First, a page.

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New Models For Distance And Virtual Learning


Dr Michelle Selinger

Director, Education Practice Public Sector
Cisco International Limited, UK
Internet Business Solutions Group

Technology is changing the way we view both distance and virtual learning; they no longer need to be solo activities in which learners struggle to make sense of a text, or watch a documentary in isolation with nobody nearby to share and interact on their interpretation or help to critique it. This does not preclude solitary working but, instead, offers the learner choice – choice as to whether they learn on their own, or with others either close by or at a distance. A range of collaboration tools making use of video, voice and messaging technologies now provides the learner with instant access to their peers, their teachers, and experts in their field of study. Learners choose whether to attend in person, from their home or another location via virtual classrooms or video conference, or to catch up later by listening to a podcast or watching a video of the session – along with all the discussion, questions asked and responses given.
They add their own responses by tagging the recording and ask further questions, point to resources that refute or validate a theory a teacher has proposed, and generally catch up with, and maybe go beyond the content their teacher or external expert has presented to develop a unique understanding of the subject which they then share back with the group.

This technology however requires a new way of thinking about teaching and learning since it depends on students interacting with their peers in new ways and entering into constructive debate with teachers. It puts the learners in more control of their learning and provides opportunities for them to test out new theories, and go beyond the curriculum through online interaction with the wide range of relevant and adjacent multimodal resources and experts accessed remotely. There is no longer reliance on not just the teacher for sources of information pertaining to the subject being studied. However, as expert in the domain of study, the teacher is able to help learners to make sense of contradicting sources of evidence and information and help them to understand and question the validity of each resource.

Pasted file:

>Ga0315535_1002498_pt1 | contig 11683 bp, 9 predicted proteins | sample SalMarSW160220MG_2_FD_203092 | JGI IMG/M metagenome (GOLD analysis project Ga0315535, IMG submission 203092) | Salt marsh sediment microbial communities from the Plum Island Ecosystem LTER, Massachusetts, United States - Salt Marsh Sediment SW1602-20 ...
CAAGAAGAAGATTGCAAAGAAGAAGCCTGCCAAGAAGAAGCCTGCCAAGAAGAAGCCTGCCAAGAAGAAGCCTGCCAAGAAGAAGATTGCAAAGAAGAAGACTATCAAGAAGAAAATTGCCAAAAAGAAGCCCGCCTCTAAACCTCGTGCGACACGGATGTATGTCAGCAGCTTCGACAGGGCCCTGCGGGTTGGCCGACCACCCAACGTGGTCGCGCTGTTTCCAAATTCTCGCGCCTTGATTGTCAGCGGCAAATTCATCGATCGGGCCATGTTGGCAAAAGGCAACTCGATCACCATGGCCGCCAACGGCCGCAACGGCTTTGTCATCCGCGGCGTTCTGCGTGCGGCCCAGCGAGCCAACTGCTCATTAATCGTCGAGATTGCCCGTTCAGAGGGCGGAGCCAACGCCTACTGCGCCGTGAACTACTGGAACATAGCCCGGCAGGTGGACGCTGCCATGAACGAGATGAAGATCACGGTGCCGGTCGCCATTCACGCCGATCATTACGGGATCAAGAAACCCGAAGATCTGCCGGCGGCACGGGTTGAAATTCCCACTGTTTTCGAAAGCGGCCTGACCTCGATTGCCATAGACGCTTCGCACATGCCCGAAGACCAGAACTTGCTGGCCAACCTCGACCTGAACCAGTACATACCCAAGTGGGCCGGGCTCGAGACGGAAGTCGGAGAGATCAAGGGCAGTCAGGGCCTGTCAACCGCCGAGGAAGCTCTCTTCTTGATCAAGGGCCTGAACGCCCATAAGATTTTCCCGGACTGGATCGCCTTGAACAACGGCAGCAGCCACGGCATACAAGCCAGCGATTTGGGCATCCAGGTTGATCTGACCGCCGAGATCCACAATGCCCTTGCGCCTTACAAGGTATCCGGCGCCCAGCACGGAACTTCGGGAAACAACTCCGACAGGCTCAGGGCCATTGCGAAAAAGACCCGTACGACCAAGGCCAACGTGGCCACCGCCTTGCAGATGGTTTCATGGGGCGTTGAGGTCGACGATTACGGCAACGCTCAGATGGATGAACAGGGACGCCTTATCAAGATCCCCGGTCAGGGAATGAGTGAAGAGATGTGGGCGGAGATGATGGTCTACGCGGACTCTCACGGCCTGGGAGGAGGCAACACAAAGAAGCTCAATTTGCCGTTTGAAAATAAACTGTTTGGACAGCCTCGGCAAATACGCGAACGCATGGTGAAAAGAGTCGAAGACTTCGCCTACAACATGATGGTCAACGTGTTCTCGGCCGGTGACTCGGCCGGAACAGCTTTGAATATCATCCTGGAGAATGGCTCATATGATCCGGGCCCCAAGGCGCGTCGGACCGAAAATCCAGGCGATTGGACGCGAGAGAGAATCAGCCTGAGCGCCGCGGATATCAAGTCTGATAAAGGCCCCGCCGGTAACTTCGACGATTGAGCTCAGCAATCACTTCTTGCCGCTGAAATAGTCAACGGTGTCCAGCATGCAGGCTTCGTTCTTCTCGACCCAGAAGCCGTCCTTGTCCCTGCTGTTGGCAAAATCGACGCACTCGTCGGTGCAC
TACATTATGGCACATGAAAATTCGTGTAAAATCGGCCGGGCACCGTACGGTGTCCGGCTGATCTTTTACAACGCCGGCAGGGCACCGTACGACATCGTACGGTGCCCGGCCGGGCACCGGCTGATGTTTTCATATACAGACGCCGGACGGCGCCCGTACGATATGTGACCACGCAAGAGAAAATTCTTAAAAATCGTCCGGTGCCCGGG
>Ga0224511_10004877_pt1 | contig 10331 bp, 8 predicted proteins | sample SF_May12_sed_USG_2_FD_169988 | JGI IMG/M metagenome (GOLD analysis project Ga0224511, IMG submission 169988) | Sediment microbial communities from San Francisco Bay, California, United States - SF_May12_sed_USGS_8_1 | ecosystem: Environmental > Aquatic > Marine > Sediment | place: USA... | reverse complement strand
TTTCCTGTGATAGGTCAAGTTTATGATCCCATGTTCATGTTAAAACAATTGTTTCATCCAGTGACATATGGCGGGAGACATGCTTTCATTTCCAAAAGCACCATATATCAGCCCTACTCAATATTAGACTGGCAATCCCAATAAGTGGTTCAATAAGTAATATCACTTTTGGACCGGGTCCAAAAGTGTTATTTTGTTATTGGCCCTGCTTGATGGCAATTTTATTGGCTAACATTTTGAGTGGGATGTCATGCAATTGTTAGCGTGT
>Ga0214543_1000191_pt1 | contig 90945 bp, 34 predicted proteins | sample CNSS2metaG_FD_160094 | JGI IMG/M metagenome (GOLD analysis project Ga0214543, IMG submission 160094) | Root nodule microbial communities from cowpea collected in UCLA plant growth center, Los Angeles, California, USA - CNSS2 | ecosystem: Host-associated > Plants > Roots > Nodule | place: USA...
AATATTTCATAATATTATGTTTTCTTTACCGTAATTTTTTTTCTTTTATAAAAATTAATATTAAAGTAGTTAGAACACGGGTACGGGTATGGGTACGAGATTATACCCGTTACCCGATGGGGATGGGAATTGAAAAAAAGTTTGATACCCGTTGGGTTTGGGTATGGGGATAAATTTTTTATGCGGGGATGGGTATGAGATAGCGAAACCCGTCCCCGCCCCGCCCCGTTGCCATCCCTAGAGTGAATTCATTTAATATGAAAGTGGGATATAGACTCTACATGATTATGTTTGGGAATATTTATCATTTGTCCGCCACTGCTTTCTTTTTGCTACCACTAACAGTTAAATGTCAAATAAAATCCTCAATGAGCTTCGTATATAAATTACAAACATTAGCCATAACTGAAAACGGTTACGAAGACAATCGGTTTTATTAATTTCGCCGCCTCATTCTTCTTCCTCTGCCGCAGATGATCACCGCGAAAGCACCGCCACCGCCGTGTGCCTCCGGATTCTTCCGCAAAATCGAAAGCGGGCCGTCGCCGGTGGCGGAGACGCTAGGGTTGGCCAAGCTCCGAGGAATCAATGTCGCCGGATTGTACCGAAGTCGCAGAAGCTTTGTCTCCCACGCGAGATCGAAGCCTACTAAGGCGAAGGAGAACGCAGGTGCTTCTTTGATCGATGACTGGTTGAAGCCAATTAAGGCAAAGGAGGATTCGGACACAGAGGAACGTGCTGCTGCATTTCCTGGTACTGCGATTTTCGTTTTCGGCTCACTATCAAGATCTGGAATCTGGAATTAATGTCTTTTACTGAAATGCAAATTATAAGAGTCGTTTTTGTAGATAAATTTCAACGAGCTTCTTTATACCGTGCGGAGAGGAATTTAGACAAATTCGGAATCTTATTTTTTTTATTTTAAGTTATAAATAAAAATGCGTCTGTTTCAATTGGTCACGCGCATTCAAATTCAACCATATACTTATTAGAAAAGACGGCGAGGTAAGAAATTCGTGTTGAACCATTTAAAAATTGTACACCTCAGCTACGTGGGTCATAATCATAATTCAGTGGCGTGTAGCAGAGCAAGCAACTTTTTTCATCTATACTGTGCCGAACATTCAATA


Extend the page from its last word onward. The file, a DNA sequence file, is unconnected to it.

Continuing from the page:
Additionally students are able to select resources to learn from in the formats that suit them best. Some may prefer to read and think about what they have read then discuss it with others. They may choose to discuss it in real time through text, voice, video or in person, or asynchronously in a discussion forum with others. Others may chose to discuss some ideas first to clarify their thoughts and then follow up with readings and more discussion; while others may prefer to watch or listen to a lecture on the subject before doing any of the above. There are a myriad of ways in which learners access knowledge and assimilate it in ways that may be useful now or at a later date.

As distance and virtual learning become increasingly collaborative, the old models of static text and online multiple choice assignments will start to disappear.They will be replaced by multimodal resources and new opportunities to demonstrate understanding both collectively and individually through selecting the tools and resources that demonstrate their understanding of that subject best – this might be a wiki, an essay, an animation, a set of images, a podcast, a video, or a web page that uses more than one of these media.

Collaboration is at the heart of most successful organisations. Workers need to collaborate more and more as they learn to do their job and improve the profitability and/or effectiveness of the organisation as it becomes more complex and as knowledge needed to keep up with the ever changing economy expands. No one person will be able to do their job without support from others. It is time that education changed and developed good models for collaboration for students to take with them and adapt to the workplace. Distance and virtual learning is a good place to start – the model can then be developed for the physical learning spaces in educational institutions.


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